Welcome once again, friends and fellow hermits. This is another edition of Clips From The Mailbag, where we will answer questions that were sent in via email, twitter, carrier pigeon, or hot air balloon. As you can expect, all questions are related, in some fashion, to the Los Angeles Clippers. So, let’s get this party started by breaking open our first question.
Will this year's Clippers make the Western Conference Finals for the first time?
Hard to say, if we’re being completely honest. They certainly have the best talent they’ve ever had to make a run at the Western Conference Finals, but there’s no way of knowing if it’ll happen. They’re probably a 56-ish win team right now, so that’d put them firmly in contention for one of the two spots out in the West. But you have to factor in the other teams that’ll likely be there with them – i.e. Golden State Warriors, San Antonio Spurs, Houston Rockets, Memphis Grizzlies, and Oklahoma City Thunder. That makes the road insanely tough. Odds are that the Clippers will have to play one of those teams in the first round and then another one in the second round. That diminishes their chances for a Conference Finals berth right off the bat.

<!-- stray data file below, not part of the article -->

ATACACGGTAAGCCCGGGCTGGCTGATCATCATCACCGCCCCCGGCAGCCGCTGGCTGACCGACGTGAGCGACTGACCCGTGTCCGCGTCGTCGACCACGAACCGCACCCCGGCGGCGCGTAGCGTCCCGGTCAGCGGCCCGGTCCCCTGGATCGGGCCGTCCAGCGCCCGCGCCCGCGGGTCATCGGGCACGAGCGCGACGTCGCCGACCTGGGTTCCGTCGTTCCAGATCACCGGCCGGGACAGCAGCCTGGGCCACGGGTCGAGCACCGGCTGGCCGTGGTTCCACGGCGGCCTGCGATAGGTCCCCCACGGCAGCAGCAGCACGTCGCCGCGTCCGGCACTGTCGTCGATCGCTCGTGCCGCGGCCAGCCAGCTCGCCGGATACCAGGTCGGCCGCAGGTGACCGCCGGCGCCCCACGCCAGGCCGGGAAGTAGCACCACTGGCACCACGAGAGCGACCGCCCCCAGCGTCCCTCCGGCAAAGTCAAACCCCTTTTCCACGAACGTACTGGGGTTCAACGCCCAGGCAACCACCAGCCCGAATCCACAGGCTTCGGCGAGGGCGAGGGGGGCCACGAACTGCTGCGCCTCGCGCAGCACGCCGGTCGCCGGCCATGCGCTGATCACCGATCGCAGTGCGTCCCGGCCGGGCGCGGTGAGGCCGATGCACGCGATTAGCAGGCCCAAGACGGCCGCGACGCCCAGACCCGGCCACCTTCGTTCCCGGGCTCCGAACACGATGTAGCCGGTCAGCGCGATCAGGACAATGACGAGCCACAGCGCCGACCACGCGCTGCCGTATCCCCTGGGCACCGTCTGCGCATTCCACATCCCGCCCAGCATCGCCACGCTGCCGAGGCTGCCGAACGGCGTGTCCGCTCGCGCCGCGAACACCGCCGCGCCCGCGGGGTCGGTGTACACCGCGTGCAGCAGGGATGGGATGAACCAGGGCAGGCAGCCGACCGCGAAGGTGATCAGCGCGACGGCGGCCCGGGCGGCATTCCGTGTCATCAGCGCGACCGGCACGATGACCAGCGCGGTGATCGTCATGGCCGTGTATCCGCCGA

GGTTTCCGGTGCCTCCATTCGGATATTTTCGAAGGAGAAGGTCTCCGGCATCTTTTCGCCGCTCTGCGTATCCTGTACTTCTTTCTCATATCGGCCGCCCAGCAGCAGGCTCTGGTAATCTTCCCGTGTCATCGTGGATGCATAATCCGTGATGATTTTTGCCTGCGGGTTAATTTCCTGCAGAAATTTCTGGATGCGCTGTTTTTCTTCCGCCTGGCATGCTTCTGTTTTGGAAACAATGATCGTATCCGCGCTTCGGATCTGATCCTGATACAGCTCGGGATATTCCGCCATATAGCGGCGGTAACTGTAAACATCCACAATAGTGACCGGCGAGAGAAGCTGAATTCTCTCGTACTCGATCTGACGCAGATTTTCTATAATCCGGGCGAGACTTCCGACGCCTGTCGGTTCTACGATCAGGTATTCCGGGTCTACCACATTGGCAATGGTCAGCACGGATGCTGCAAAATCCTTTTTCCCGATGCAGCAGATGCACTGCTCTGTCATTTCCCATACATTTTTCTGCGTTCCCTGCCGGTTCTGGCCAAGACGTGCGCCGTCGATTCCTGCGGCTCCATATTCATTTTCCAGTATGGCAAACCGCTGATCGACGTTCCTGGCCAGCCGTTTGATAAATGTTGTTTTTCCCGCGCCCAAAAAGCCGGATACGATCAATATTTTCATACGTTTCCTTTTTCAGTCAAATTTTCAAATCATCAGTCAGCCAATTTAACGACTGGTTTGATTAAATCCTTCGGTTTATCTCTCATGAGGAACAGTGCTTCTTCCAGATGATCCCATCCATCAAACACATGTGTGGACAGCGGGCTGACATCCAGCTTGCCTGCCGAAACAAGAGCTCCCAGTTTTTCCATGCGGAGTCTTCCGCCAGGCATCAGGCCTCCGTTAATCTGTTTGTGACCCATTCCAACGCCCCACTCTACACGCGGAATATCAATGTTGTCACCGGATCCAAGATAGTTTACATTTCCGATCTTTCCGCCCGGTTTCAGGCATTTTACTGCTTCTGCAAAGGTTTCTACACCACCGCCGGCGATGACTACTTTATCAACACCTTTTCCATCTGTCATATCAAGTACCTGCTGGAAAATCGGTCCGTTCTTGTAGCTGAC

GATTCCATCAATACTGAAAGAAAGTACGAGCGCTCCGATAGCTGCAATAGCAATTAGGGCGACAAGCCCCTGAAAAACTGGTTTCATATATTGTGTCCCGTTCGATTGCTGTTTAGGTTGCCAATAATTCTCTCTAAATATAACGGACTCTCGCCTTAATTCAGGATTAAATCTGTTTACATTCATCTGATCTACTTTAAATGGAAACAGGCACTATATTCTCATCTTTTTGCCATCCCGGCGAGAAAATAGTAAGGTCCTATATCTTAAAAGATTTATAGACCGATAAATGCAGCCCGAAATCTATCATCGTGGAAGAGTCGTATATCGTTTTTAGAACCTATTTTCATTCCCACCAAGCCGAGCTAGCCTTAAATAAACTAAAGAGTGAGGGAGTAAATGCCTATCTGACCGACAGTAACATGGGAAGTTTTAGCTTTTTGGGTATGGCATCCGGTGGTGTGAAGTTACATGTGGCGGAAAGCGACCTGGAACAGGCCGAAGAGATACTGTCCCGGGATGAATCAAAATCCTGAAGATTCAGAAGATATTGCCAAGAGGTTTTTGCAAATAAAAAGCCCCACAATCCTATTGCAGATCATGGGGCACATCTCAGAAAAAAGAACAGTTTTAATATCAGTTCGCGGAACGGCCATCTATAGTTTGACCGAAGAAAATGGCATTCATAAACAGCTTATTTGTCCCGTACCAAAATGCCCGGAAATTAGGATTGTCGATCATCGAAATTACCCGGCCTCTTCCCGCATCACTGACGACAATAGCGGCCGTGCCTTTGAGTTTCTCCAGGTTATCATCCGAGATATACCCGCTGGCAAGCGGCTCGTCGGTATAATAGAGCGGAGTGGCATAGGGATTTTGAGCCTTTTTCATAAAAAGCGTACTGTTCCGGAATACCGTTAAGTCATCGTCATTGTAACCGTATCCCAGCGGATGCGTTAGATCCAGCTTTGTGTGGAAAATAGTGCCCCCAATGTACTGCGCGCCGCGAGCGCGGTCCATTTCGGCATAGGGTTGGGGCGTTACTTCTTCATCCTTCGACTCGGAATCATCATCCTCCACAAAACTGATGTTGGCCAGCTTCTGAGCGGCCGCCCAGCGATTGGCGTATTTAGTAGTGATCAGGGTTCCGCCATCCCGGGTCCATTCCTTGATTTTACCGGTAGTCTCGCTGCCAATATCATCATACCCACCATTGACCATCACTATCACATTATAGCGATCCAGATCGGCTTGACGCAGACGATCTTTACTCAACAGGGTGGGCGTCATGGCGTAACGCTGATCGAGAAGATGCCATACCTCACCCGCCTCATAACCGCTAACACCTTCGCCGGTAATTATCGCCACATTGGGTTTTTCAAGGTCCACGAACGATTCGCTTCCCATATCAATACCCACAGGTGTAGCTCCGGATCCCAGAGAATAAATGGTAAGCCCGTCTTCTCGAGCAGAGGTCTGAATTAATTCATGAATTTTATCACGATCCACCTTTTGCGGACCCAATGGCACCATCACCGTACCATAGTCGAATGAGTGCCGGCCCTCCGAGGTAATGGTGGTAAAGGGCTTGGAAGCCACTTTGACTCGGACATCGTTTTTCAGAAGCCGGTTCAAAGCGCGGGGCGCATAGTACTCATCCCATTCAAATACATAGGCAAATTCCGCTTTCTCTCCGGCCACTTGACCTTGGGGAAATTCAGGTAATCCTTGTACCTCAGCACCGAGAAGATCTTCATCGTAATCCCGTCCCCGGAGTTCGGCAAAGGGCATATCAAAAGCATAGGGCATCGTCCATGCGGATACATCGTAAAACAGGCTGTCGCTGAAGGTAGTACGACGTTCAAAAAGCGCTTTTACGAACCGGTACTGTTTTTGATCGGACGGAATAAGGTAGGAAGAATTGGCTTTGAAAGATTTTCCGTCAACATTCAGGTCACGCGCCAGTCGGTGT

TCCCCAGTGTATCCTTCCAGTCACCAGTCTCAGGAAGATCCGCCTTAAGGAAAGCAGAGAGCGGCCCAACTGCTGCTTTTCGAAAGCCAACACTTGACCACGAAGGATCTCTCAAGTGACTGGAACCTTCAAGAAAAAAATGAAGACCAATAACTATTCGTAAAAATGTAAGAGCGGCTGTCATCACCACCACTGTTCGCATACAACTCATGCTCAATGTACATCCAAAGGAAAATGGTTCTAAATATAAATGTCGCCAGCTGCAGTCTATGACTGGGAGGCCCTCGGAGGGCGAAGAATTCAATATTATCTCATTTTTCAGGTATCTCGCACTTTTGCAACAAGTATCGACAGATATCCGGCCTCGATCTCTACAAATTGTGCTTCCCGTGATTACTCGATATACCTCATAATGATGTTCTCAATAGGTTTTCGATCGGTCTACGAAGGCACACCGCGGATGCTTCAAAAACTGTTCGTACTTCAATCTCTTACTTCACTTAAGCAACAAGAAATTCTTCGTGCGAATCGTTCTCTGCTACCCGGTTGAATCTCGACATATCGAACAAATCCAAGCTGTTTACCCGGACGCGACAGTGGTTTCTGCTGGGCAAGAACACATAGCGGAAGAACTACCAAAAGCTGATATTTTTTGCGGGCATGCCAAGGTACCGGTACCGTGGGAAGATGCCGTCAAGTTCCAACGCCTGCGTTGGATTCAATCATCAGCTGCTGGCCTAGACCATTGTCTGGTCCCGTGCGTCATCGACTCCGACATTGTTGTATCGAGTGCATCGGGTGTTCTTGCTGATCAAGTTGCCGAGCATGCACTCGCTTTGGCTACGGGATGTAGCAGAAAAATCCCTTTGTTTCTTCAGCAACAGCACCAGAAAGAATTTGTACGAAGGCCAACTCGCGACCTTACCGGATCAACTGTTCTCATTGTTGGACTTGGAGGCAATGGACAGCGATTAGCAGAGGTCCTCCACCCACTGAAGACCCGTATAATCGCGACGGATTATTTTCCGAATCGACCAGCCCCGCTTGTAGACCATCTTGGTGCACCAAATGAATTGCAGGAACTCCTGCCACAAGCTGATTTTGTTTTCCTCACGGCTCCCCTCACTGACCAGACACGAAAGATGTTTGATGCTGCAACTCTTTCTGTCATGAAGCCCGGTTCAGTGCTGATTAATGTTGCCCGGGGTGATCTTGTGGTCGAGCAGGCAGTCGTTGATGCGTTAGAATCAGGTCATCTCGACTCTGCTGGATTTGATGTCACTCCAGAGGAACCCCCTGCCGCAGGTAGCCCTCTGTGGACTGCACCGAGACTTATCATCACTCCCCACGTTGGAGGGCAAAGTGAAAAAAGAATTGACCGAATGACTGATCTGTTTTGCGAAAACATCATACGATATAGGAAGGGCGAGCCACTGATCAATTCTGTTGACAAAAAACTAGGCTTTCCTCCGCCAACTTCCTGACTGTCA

Ideally, in a perfect world, the Clippers get one of the two top seeds in the West and try to squeeze through that first round series against the New Orleans Pelicans, or whoever else might make it in the final two seeds, so that they can stay moderately healthy going into the second round. We shall see, though. As of right now, it’s just really hard to say if the team makes the Conference Finals for the first time ever considering the extremely high level of talent and competition in the Western Conference this upcoming season. At this rate, "How the West Was Won" won’t just be a movie from the 1960’s; it’ll be the story of the 2015-16 season, where blood was spilled to find the best team.
The second unit never runs a system. How important is that with all these ball stoppers?
Here’s the thing to remember when saying the second unit never runs a system: it’s been a weird preseason. Now, I don’t mean "it’s been a weird preseason" in the sense that the lack of a system for the second unit is just because of the preseason itself or due to the team still trying to figure out who everyone is. Simply, it’s been a weird preseason. The team has had to do a lot of travel and hasn’t really been able to put a system in place for the bench yet. That’s why the main stuff you’re seeing out of them is pick-and-rolls and basic cuts while the ball-handler pounds the ball into the court endlessly. It’s high school level stuff being run and you can see it in their play.